• Visitors who are organized with a genuine interest in seeing Vienna
  • Visitors who want to do the HOHO bus and a walking tour as well

Who should NOT buy the Vienna Pass

  • Visitors who don't enjoy HOHO bus tours or walking tours
  • Vienna visitors on very-low “backpacker” budgets
  • Visitors who will be spending 3 or more days in Vienna and who prefer to space out their sightseeing

EXCLUSIVE DISCOUNT for Price of Travel readers

If you decide to buy you can use promo code POT10 for 10% off on 2, 3 and 6 day passes at The Vienna Pass using this link. Expires December 31, 2020.
Look for Step 4 in the checkout process to enter code: POT10

32 Responses to “Is the Vienna Pass worth it? Vienna Pass 2020 review and prices”

Samadrita says:

Hi Roger,
You have a wonderfully succinct and helpful blog here that is of great help.
I will be travelling to Europe this upcoming June with my family of 7 and our last stop is Vienna. We will be spending about two days there and our itinery is as follows:
Day 1-Reach Vienna from Salzburg at around 10 in the morning and do the city tour comprising of the Schonbrunn Palace and garden,HofburgPalace alongwith the Imperial Treasury and the Silver Collection,the Providentia Fountain and finally a ride on the Ferris Wheel.
Day 2-Take a train to Melk,followed by a boat ride to Durnstein,a train to Krems and then back to Vienna.
Do you think that this plan is feasible and if so should we avail a Vienna Pass?



    Thank you for the nice comment. It sounds like you are referring to a specific Vienna tour that might include those places you have listed. If so then the Vienna Pass would not be good value for you, and hopefully you can get those attractions bundled in your tour. You could buy the Vienna Pass and do all of those things on the hop-on, hop-off bus, but you’d need to do both routes in order to make it to Schonbrun and all the others. It could be done, but the timing might be tight because it would take almost four hours to do both bus routes even if you stayed on the whole time. Since they only come every 30 minutes, each time you hopped off would probably take 60 to 90 minutes before you are back on board.

    Really it’s just Schonbrun Palace and the Ferris wheel that are somewhat distant, so you might be able to do only partial routes with few hop offs. Still, if you only have that one day it’s probably better to book a bus tour that goes to those places, so you don’t have to rely on the HOHO bus. I hope this helps. You’ll love Vienna. -Roger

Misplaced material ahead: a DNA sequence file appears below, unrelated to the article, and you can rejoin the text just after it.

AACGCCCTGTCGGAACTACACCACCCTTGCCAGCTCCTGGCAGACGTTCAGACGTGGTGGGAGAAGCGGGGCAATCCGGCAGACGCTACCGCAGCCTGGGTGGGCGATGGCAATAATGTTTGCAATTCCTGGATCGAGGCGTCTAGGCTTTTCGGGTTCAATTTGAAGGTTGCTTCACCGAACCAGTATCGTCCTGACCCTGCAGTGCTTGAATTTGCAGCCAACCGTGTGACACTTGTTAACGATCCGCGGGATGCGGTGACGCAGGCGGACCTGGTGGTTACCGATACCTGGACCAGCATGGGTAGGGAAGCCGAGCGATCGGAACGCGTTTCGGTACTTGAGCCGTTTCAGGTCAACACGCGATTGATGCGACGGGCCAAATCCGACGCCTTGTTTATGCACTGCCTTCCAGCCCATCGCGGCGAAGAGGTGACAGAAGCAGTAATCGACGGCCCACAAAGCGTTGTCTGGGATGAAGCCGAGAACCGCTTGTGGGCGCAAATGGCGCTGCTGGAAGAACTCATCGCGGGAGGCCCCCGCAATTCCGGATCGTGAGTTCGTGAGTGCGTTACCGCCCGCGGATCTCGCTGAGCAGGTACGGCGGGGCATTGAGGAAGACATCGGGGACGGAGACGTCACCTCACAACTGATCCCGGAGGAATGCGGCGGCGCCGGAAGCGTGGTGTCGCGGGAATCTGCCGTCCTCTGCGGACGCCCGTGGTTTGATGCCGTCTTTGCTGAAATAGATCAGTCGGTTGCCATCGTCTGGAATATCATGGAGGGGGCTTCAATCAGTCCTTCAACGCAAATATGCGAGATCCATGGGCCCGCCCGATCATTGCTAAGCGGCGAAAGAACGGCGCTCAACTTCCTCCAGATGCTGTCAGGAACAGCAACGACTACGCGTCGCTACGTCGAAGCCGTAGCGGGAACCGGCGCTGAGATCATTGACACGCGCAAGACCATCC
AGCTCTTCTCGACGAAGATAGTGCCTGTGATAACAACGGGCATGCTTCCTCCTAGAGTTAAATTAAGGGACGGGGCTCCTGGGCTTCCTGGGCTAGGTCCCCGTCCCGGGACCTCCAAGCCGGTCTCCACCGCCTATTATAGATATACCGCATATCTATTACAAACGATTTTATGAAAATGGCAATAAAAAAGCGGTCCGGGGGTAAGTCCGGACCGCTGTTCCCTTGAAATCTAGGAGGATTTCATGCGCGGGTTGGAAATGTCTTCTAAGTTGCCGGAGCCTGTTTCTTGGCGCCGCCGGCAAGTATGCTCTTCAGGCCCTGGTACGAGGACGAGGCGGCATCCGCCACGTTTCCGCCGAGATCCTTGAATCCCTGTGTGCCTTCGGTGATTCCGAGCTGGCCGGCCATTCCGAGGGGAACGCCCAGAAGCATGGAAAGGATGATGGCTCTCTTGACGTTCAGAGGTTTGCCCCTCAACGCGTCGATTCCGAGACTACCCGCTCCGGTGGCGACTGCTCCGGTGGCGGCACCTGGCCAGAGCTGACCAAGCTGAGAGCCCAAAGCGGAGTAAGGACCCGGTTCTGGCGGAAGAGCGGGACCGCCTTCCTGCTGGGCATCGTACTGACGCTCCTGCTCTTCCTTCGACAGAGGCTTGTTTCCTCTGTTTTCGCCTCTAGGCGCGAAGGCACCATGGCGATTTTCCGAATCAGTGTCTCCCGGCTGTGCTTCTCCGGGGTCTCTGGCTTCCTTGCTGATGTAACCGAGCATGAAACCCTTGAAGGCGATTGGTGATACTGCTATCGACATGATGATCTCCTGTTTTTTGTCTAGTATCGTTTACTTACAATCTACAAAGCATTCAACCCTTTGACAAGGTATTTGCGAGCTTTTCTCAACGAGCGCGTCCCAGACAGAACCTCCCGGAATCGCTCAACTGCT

Samadrita says:

Thanks a lot Roger. This was very helpful.

Aileen says:

My sister and I have to go to Vienna this July to take language courses there and plan to look around the city on weekends, do you have any suggestions about getting the Vienna pass or not ? If it’s anything, both of us aren’t fluent in German



    The Vienna Pass is a good deal if you want to see enough included attractions within a short period of time. If you had to do all of your main sightseeing over a weekend it could be helpful to get a 2-day pass, as long as those attractions interest you. The language situation won’t be a problem as English is widely spoken in Vienna, and especially by people who deal with tourists. At a supermarket or that sort of place the clerks will probably only speak German, but at museums and restaurants and cafes and such, you can just speak English and you’ll be understood. Let me know if you have any other questions. -Roger

Aileen says:

Thank you for the reply, it helps a lot. Can you also give us the advice of which SIM cards to use or such? Since we aren’t likely to get phone calls, the mobile data (wifi) is our main concern.



    I didn’t buy a SIM card last time I was in Austria so I don’t have good advice. There are a few websites that cover the mobile phone situation very well, so I’m sure you’ll get a good answer. And recently the situation changed a bit when Europe enforced a law where countries have to allow roaming at reasonable prices. Best of luck on this. -Roger

Rishi says:

Hi Roger
I’m planning a visit to vienna, landing 23 June, staying till 27th. I am keen to see most of the places covered by the Vienna pass however, me and my wife are traveling along with our 10 month old son. I am not sure considering the same reason that a Vienna pass would be justified.A superfast visit to all tourist attractions will be tiring for the little one as well.
Please advise



    I’m sorry but I don’t think I’m much help with this situation. I know Vienna’s attractions and how the city is laid out, but I don’t have any children of my own and I don’t know how a 10-month-old is likely to react on a sightseeing trip. I can tell you that Vienna is great for things like bathrooms with baby-changing tables and sidewalks and ramps that make strollers easy to use, and the trains and public transport tend to be quite well adapted for strollers as well. I hope that helps at least a little. -Roger

Joel says:

Hi, We are planning 9 sightseeing days in Vienna & vicinity in late September including as many museums & historic sights as possible. Six days for visiting sights and the other days for day train trips to place like Melk. Is the six day pass worthwhile?
thank you.